When Doctor Strange was still in production and most of what we had was cast list, there was a lot of confusion about who exactly would be the film’s antagonist.  Mordo, one of Strange’s usual foes, had been cast, but Marvel was reporting he would be on the side of good this time.  Mads Mickelson had been cast, but as who?  Everything seemed to point to either Dormamu or Nightmare, since those are really the only two other foes anyone’s ever heard of.  So, it was a bit of a surprise when Mickelson was revealed to be playing Kaecilius, a rather minor character from the comics.  Ultimately, while he’s certainly a driving force in the film, Kaecilius takes the back seat to….pretty much every one else in the film.  He didn’t get picked up for either the Marvel Legends or Marvel Select tie-ins for the film, but fortunately Minimates can offer a more rounded cast, so he did show up there, alongside Mordo.

THE FIGURES THEMSELVES

Mordo and Kaecilius are the second of the two sets shared between Series 70 of Marvel Minimates and the TRU-exclusive tie-in series for the movie.  They’re easily the oddest pairing in the assortment.  They are in some scenes together, but I don’t believe these two ever directly interact in the film.  I guess they’re a case of pairing the spares in the assortment.

MORDO

Mordo was definitely my favorite part of the movie, and clearly had a decent following, so it’s my guess that he’s meant to be this particular set’s hook.  The figure is built on the usual ‘mate body, and so he has all the standard articulation and is about 2 1/4 inches in height. He uses add-ons for his hair and skirt.  The hair is a re-use of TWD’s Battle-Damaged Tyrese, and it’s a pretty good fit for Mordo’s on-screen appearance.  The skirt is a new piece, ad it matches up pretty well with the design from he movie, as well as fitting in stylistically with the sculpted pieces from Strange.  I do wish it sat a little more flush with the upper torso, but that’s a minor complaint.  The paint work on Mordo is quite expertly handled.  The base color work is all pretty good; he doesn’t seem to have been brightened up like the others, but that’s okay for him.  The details are really top notch.  He’s got the appropriate scars on his face, and the slightest bit of stubble.  I don’t know that he’s the spitting image of Ejiofor, but he’s close enough that you can more or less make out who he’s supposed to be.  The most impressive paint work is definitely not he torso, which has a ton of really ornate work, on both the front and the back no less.  Mordo’s only accessory is a clear display stand.  It’s too bad he didn’t also get his staff.  The inaccuracy of the one included with the Hasbro figure and the total omission here leads me to believe it wasn’t included in the material sent to licensors.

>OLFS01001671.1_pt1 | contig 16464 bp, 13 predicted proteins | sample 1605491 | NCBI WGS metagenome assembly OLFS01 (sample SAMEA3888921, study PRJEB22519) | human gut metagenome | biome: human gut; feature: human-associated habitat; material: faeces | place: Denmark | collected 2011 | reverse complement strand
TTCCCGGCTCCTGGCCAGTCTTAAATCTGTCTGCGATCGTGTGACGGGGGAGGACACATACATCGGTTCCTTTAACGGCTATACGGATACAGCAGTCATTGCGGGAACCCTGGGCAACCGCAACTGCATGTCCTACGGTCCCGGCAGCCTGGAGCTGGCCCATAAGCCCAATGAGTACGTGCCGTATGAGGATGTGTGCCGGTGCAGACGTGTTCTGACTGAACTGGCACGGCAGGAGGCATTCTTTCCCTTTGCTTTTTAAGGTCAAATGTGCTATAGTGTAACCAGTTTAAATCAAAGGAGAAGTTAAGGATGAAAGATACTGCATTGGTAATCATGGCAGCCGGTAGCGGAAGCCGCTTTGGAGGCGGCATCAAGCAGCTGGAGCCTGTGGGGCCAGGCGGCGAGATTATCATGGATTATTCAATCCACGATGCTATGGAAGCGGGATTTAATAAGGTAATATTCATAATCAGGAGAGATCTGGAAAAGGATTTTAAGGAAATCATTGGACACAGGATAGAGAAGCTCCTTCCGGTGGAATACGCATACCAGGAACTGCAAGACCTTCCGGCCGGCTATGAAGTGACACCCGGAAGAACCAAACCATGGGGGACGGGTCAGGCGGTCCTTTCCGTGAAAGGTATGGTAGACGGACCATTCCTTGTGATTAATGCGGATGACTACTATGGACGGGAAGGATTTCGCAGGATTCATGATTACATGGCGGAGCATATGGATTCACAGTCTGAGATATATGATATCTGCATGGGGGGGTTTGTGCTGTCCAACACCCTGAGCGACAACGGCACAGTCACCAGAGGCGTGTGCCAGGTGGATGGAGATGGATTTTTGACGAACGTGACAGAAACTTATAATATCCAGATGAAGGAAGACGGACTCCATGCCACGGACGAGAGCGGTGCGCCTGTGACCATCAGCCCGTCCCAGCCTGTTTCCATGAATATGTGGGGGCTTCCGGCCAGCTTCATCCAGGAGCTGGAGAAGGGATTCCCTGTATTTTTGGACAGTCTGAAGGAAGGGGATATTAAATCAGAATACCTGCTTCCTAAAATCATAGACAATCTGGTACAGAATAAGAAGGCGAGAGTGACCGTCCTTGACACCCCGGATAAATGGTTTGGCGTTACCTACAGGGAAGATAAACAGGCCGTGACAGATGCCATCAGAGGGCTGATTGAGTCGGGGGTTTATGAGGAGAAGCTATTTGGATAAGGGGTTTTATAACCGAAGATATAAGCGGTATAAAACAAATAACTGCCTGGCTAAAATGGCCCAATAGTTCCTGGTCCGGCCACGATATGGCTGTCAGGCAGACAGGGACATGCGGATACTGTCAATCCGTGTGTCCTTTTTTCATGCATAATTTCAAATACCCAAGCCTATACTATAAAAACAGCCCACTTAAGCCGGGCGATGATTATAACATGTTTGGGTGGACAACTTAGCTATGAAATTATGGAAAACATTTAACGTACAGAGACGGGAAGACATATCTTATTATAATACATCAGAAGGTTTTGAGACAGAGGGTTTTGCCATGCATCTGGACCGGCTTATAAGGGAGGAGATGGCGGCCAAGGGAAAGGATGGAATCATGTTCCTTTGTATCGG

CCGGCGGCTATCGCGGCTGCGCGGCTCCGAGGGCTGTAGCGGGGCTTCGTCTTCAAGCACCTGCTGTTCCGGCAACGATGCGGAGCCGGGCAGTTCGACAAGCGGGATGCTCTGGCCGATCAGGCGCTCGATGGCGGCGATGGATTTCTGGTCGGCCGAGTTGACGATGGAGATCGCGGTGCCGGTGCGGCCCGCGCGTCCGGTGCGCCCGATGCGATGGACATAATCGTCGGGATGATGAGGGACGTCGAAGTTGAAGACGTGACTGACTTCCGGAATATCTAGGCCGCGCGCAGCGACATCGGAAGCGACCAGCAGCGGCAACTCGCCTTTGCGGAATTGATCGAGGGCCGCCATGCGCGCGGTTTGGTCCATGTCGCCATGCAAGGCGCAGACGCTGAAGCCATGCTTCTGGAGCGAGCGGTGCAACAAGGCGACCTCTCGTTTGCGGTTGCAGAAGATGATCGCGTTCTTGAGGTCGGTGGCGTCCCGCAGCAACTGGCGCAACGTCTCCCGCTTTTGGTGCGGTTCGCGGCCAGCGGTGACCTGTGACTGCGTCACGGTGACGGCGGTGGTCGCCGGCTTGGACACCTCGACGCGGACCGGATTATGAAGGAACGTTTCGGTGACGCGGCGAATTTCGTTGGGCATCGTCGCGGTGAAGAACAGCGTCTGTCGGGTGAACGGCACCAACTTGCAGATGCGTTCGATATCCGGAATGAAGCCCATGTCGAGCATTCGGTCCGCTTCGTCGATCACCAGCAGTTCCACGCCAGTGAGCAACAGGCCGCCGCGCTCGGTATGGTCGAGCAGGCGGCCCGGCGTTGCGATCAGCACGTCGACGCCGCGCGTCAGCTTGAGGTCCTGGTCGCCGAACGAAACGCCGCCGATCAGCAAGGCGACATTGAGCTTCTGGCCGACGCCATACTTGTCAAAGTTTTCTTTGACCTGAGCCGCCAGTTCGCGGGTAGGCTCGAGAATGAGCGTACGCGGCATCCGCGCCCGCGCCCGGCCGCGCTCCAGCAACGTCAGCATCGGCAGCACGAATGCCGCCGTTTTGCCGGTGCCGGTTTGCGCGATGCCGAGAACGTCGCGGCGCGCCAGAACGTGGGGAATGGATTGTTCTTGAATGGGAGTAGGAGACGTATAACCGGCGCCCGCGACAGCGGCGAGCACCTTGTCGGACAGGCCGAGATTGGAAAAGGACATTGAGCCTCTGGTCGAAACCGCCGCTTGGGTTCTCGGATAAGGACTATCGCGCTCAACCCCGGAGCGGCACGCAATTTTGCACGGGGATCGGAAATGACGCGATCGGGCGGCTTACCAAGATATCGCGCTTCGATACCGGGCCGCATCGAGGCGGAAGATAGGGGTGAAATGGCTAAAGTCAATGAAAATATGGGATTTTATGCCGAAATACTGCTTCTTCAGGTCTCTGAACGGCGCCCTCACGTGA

KAECILIUS

Here he is!  The bland guy himself!  Okay, that’s not really fair.  Kaecilius was perfectly entertaining, and Mads Mickelson turned in a pretty great performance in the role.  But he really was rather secondary, wasn’t he?  Anyway, like Mordo, he’s build on the standard body.  He uses  add-ons for his hair and skirt.  Both pieces are new to this figure, and do a reasonable job of capturing Kaecilius’s look from the movie.  The skirt is a little on the soft side, but not horribly so.  The paint work on Kaecilius is okay, but probably the weakest in the series.  There’s a fair bit of slop on the base color work, which is rather frustrating.  The worst of it seems to be on the skirt, which doesn’t help the already present issues with the softness of the sculpt.  The detail lines are all pretty clean, and they sum up his look pretty well, but they feel a bit simplistic when compared to the really fine level of details seen on Mordo and Strange.  The basic head presents a decent enough likeness of Mickelson, but is rather bland.  There’s an alternate “powered” head, which helps to make him a little more exciting.  The details around the eyes are nice and sharp, and do a nice job of capturing the cracked skin as it looks on screen.  In addition to the extra head, he’s also got the standard display stand.